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Troubleshooting Inefficient Template Rendering in Django

Templates in Django play the key role of separating the app’s logic from the application's presentation layer. However, as your application grows so does the complexity of the templates that you use, which might lead to inefficient template rendering. In this article, you’ll learn about:

  • Introduction to Django templates
  • What is templating in Django
  • The importance of templating in Django
  • Causes of inefficient template rendering in Django
  • Troubleshooting inefficient template rendering in Django

Introduction to Django template

A Django template is a static markup file that defines the structure of a webpage, and the syntax of the HTML used to render dynamic views on the browser. Imagine mixing your code's logic with the markup(HTML) to render the user views. This would make your code hard to maintain and hard for the backend and front-end teams to collaborate to fix bugs or add new code features. That is the problem templating solves in Django, and it allows developers to separate the HTML to render the view from the Python code.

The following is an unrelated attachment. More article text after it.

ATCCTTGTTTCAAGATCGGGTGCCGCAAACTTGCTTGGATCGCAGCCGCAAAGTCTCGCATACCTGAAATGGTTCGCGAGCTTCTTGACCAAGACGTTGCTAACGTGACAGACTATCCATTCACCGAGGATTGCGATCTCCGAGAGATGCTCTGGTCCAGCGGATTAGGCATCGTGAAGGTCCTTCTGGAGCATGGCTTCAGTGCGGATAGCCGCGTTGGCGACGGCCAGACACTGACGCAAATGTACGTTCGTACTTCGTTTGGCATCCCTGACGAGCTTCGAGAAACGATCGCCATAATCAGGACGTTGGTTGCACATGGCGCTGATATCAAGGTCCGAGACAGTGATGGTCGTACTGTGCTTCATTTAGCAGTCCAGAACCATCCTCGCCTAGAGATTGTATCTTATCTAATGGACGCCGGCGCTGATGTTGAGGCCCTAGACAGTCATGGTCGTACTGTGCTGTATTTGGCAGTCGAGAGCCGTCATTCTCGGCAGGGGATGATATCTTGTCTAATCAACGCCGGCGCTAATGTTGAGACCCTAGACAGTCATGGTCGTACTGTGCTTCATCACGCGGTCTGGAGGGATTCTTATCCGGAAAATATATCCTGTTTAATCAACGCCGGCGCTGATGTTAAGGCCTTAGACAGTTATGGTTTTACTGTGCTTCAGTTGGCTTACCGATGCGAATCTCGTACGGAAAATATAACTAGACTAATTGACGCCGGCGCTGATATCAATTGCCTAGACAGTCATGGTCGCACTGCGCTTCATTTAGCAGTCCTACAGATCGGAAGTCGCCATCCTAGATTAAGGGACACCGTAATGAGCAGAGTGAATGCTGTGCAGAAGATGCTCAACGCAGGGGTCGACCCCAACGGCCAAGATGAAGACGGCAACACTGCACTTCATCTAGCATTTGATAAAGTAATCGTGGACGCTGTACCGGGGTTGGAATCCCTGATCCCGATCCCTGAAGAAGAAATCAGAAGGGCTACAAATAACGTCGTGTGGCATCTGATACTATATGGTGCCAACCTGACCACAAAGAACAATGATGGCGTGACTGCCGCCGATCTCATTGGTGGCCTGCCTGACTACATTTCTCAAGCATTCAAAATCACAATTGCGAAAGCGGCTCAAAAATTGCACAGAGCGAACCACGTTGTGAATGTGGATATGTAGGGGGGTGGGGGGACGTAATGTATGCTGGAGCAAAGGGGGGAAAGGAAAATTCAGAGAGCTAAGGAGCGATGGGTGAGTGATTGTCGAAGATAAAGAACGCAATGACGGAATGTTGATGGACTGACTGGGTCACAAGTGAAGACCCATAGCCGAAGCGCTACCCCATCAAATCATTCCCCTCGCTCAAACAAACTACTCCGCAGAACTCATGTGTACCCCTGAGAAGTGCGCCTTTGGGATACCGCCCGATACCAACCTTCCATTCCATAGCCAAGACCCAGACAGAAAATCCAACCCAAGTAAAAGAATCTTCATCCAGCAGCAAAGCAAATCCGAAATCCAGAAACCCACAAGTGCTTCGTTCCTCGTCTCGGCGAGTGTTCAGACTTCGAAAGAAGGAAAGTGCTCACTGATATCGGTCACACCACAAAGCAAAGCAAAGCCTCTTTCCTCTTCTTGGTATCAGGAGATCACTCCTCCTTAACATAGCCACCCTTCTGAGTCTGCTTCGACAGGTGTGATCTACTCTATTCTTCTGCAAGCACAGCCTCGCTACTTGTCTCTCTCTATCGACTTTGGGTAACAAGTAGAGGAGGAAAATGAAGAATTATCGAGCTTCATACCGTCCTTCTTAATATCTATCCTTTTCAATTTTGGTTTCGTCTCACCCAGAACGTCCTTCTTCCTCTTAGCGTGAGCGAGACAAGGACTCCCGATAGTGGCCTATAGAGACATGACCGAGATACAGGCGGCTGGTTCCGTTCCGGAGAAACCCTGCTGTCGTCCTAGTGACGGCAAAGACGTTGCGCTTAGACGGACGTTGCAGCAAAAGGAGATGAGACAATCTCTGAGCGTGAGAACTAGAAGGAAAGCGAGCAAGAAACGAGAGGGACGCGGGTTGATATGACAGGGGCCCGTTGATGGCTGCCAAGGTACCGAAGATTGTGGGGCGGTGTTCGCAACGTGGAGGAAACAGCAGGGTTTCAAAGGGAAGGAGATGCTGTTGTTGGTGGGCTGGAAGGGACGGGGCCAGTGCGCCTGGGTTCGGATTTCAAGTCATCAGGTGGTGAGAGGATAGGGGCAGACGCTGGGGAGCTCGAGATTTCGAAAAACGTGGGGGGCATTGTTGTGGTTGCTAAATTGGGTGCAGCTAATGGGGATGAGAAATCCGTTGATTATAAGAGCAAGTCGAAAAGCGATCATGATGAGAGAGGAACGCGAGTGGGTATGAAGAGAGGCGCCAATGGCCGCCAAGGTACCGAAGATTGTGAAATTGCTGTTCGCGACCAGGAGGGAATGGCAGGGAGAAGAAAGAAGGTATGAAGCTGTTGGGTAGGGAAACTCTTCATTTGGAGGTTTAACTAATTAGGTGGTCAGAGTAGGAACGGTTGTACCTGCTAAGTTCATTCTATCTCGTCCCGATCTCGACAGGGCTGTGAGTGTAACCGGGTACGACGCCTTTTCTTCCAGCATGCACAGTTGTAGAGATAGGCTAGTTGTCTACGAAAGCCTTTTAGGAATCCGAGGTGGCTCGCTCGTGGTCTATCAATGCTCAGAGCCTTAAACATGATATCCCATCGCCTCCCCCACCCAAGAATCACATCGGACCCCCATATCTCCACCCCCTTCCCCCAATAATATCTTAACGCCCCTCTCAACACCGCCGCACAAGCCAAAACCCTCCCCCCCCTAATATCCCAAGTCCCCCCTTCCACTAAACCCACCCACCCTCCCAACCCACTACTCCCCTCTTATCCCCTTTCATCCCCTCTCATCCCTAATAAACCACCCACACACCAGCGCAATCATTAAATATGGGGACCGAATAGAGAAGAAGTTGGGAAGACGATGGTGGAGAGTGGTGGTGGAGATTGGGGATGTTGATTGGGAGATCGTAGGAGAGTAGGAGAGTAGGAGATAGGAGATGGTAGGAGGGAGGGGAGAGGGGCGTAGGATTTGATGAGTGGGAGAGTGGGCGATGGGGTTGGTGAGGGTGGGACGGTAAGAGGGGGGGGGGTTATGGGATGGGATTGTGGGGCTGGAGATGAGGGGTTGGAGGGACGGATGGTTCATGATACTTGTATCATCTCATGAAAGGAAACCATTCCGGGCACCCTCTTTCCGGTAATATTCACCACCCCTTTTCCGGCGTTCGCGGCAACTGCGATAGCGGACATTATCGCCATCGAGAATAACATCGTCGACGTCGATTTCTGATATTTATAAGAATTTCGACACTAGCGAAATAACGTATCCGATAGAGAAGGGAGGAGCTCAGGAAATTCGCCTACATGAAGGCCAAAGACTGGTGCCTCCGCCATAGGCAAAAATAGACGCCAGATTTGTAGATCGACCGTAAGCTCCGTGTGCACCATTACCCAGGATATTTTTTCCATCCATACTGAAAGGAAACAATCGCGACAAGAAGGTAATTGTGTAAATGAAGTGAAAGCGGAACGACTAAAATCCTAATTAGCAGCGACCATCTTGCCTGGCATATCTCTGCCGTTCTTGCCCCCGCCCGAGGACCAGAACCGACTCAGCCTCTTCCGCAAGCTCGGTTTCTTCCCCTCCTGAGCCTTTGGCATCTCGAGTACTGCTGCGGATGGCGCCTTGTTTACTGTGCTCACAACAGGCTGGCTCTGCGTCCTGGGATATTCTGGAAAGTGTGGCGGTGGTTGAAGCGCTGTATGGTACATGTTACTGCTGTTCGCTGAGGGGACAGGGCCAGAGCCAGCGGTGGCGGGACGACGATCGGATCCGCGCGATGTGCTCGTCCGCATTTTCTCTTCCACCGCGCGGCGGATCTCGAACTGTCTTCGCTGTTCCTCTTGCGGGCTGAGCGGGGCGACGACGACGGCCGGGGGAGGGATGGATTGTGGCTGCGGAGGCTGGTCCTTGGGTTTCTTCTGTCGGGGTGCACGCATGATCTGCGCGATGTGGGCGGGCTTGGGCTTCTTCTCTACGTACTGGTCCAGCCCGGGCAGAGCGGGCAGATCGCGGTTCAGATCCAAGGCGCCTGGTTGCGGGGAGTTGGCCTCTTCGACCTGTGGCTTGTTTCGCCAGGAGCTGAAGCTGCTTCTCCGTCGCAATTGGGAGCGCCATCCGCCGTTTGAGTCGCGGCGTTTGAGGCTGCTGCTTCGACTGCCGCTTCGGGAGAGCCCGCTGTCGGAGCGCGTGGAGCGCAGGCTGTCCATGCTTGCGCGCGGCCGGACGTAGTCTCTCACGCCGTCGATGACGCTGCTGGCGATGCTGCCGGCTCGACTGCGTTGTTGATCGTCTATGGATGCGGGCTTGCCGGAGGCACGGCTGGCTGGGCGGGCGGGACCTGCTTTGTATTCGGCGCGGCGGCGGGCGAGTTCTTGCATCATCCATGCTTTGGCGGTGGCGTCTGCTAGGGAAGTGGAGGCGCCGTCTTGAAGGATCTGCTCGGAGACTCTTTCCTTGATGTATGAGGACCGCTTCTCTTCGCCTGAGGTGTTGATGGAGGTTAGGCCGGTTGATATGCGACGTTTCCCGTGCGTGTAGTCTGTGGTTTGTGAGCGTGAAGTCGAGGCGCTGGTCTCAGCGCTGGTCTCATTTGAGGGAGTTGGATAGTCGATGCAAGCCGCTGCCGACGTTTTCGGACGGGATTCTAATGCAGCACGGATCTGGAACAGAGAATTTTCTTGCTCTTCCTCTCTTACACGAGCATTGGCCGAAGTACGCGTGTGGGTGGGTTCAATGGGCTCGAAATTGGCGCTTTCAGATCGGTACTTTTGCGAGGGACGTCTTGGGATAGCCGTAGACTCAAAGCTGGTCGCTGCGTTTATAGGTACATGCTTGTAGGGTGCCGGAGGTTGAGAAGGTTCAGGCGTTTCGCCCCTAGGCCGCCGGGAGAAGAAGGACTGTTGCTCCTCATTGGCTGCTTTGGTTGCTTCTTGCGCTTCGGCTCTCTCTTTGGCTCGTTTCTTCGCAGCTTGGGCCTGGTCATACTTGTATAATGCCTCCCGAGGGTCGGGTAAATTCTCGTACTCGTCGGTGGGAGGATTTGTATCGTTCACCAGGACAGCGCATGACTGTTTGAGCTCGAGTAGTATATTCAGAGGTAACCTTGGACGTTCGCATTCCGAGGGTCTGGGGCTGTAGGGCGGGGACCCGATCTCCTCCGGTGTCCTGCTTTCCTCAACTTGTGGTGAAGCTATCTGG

Templating in Django

Django views store data from the database, and templates provide a framework to display this data. Think of views as data holders and templates as the presentation canvas waiting to be filled. Templating involves replacing the placeholders in the templates with data fetched from the views. This could involve looping through an array response and displaying the data in a list or table on the UI.

The importance of templating in Django

Some programming languages such as ASP, the logic of the app and the HTML markup code are all contained in the same file which makes it easier for developers to study a single-file page because you can see the code and the markup in one place. However, this becomes hard to maintain and debug as the application gets bigger and more complex. This isn’t a good way to develop applications that scale and are maintainable. The following are some of the reasons you should use templates to separate your Django code from the browser views:

Reusability